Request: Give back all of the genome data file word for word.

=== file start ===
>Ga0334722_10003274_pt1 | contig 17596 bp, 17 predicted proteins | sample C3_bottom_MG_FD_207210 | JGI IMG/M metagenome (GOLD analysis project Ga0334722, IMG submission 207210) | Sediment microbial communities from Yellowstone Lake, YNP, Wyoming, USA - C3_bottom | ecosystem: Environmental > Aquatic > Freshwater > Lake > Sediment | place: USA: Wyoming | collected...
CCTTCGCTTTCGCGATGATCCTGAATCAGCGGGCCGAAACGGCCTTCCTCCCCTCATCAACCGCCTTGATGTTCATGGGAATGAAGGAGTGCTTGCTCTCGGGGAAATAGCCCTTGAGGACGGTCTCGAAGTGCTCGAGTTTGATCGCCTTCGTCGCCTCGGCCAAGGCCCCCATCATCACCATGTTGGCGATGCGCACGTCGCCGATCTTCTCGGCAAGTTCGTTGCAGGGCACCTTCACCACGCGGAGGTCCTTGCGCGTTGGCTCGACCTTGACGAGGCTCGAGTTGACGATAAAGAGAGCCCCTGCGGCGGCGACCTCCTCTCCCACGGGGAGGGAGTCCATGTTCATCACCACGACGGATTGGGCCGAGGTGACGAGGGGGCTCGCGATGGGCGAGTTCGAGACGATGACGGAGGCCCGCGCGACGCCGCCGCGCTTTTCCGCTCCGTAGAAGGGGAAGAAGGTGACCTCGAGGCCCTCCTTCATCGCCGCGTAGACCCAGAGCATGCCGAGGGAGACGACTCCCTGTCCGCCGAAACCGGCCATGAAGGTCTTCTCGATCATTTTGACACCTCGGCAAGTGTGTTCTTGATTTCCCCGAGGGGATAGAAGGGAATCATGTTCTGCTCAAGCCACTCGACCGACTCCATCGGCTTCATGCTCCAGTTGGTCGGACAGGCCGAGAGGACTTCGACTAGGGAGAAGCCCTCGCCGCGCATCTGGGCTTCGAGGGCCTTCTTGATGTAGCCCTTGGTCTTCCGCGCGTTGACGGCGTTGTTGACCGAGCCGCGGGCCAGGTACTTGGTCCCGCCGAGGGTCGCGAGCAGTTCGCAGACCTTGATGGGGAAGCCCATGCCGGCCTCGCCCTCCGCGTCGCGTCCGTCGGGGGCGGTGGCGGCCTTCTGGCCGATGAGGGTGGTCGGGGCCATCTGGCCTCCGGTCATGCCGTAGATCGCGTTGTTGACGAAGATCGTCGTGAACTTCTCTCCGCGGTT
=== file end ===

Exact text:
>Ga0334722_10003274_pt1 | contig 17596 bp, 17 predicted proteins | sample C3_bottom_MG_FD_207210 | JGI IMG/M metagenome (GOLD analysis project Ga0334722, IMG submission 207210) | Sediment microbial communities from Yellowstone Lake, YNP, Wyoming, USA - C3_bottom | ecosystem: Environmental > Aquatic > Freshwater > Lake > Sediment | place: USA: Wyoming | collected...
CCTTCGCTTTCGCGATGATCCTGAATCAGCGGGCCGAAACGGCCTTCCTCCCCTCATCAACCGCCTTGATGTTCATGGGAATGAAGGAGTGCTTGCTCTCGGGGAAATAGCCCTTGAGGACGGTCTCGAAGTGCTCGAGTTTGATCGCCTTCGTCGCCTCGGCCAAGGCCCCCATCATCACCATGTTGGCGATGCGCACGTCGCCGATCTTCTCGGCAAGTTCGTTGCAGGGCACCTTCACCACGCGGAGGTCCTTGCGCGTTGGCTCGACCTTGACGAGGCTCGAGTTGACGATAAAGAGAGCCCCTGCGGCGGCGACCTCCTCTCCCACGGGGAGGGAGTCCATGTTCATCACCACGACGGATTGGGCCGAGGTGACGAGGGGGCTCGCGATGGGCGAGTTCGAGACGATGACGGAGGCCCGCGCGACGCCGCCGCGCTTTTCCGCTCCGTAGAAGGGGAAGAAGGTGACCTCGAGGCCCTCCTTCATCGCCGCGTAGACCCAGAGCATGCCGAGGGAGACGACTCCCTGTCCGCCGAAACCGGCCATGAAGGTCTTCTCGATCATTTTGACACCTCGGCAAGTGTGTTCTTGATTTCCCCGAGGGGATAGAAGGGAATCATGTTCTGCTCAAGCCACTCGACCGACTCCATCGGCTTCATGCTCCAGTTGGTCGGACAGGCCGAGAGGACTTCGACTAGGGAGAAGCCCTCGCCGCGCATCTGGGCTTCGAGGGCCTTCTTGATGTAGCCCTTGGTCTTCCGCGCGTTGACGGCGTTGTTGACCGAGCCGCGGGCCAGGTACTTGGTCCCGCCGAGGGTCGCGAGCAGTTCGCAGACCTTGATGGGGAAGCCCATGCCGGCCTCGCCCTCCGCGTCGCGTCCGTCGGGGGCGGTGGCGGCCTTCTGGCCGATGAGGGTGGTCGGGGCCATCTGGCCTCCGGTCATGCCGTAGATCGCGTTGTTGACGAAGATCGTCGTGAACTTCTCTCCGCGGTT